Basically, don't believe everything you read on the Internet or in a book. Use common sense, see if other studies back it up, and be wary of anything that seems too good to be true. Just because the media say it, doesn't make it true :)

Friday, June 19, 2015

Delicious Honeyed Peaches

Ok. Want something super easy and so so delicious?

Take a peach. Cut it in half and ditch the pit.

Score the top with a knife (just random slashes are fine) and drizzle with a little honey.

Pop em in the oven, broil for a few minutes, and eat!

You can also add cinnamon and/or nutmeg.

Seriously yummmmmmmm :)

Saturday, June 13, 2015

Aligning values with actions

As I've stated time and again, I love learning. I loved college, I love reading, I love certification tests, I love everything about it (okay, except finals).

I found this really cool platform where you can take online classes on all kinds of subjects - you can learn Mandarin, learn to be more resilient, learn about nutrition, anything you want. You can pay for classes, or you can audit them! Best day ever! I signed up for a couple, and I'm loving it so far.

One thing I learned from a recent lecture was about aligning your values with your actions. Here's an excerpt:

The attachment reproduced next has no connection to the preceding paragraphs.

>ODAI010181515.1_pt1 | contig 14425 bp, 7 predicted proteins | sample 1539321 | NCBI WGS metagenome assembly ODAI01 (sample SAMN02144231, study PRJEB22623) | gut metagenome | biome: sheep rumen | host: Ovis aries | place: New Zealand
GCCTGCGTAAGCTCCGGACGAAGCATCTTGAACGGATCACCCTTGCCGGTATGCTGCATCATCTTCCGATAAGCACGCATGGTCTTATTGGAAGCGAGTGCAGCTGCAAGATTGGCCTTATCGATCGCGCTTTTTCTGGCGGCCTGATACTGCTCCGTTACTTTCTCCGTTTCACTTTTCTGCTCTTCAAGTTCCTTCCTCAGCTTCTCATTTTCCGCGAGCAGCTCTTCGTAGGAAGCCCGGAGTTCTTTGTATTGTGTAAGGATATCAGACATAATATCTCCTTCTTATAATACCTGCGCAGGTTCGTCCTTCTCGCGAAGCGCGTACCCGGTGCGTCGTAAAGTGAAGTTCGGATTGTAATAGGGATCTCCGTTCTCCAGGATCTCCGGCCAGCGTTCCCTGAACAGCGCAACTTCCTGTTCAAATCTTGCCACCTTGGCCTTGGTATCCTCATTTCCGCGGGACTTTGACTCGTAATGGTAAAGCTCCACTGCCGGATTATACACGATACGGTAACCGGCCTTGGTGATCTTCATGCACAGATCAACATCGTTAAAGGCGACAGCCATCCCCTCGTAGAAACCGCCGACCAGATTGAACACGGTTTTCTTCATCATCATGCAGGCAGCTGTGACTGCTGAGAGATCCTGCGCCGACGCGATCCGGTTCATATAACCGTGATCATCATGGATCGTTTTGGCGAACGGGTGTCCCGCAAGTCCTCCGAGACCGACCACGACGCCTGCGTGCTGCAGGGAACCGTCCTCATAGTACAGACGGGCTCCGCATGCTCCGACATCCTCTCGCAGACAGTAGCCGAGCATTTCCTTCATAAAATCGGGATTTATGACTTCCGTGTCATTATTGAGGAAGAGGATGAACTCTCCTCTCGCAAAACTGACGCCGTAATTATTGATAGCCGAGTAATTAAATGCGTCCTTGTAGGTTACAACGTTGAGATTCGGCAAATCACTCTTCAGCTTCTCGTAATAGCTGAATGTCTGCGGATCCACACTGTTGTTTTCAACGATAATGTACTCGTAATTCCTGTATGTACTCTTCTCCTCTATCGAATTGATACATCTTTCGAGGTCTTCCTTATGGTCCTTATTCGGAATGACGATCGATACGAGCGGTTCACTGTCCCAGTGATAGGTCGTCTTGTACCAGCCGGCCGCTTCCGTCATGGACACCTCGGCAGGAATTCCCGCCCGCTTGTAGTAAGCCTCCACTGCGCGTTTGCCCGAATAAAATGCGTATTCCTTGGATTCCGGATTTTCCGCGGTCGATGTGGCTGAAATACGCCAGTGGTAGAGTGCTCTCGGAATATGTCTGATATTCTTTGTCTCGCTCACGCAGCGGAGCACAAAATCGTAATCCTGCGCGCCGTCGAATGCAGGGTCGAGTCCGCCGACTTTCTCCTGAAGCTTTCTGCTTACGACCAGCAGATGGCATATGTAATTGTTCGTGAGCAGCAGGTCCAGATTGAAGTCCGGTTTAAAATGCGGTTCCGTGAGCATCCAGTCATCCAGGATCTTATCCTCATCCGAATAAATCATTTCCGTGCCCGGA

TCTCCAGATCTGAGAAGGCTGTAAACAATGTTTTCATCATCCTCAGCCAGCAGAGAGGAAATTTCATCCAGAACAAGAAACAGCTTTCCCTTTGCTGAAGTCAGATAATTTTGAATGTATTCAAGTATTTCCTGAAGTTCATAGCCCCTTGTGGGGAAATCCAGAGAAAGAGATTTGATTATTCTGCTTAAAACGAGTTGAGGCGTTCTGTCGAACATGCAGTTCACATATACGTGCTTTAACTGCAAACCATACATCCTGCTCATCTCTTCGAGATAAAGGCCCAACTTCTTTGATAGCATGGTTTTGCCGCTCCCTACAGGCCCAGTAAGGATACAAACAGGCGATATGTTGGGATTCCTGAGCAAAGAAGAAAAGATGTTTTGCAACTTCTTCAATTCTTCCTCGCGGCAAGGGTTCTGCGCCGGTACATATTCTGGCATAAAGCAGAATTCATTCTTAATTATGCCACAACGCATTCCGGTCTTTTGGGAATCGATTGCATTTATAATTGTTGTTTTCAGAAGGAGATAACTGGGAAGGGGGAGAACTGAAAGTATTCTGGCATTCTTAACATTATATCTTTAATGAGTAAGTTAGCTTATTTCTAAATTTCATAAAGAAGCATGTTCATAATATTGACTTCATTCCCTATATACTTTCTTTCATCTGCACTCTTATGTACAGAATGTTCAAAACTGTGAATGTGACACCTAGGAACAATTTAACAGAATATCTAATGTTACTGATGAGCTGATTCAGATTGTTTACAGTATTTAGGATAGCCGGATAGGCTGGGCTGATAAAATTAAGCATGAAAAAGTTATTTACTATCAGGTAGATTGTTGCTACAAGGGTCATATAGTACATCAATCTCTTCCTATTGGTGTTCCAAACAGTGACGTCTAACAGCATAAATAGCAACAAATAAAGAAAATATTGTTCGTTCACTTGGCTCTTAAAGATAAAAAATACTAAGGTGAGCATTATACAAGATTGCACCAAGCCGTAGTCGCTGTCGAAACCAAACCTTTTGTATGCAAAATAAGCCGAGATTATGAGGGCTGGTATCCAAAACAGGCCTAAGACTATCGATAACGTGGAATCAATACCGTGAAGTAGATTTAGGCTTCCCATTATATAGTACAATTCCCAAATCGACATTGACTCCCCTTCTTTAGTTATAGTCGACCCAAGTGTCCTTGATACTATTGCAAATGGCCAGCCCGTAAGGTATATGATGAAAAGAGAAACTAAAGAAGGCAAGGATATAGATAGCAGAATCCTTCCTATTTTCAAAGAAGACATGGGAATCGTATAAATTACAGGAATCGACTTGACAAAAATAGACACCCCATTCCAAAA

"We identify specific behaviors that we want to engage in that enable us to live consistent with who we want to be. But it's another thing to actually stay committed to engaging in those behaviors. For example, we can take the love to be a volunteer. Many people believe and have a value of volunteer work, but when we really break down to it, people aren't spending time volunteering. They're not engaging in the behavior. So they're not committing to that action. So a really essential component to being a resilient person is to go from values to value statements identifying specific behaviors and actions you can take to living consistent with them. And it's the next thing to actually staying committed to doing what matters most. So we have to do commitment check-ins if you will. And that is reflecting on our core values, really self-reflecting on the behaviors we're engaging in, and looking at the alignment. Are our behaviors consistent with who we want to be or is there a disconnect? And if there is a disconnect, what types of things are getting in the way of you being the person you want to be in whatever value domain it is? So the next part that is really essential, and this is the make or break to becoming a resilient person, and that is the commitment part, not only clarifying your values and identifying the actions, but staying committed to them."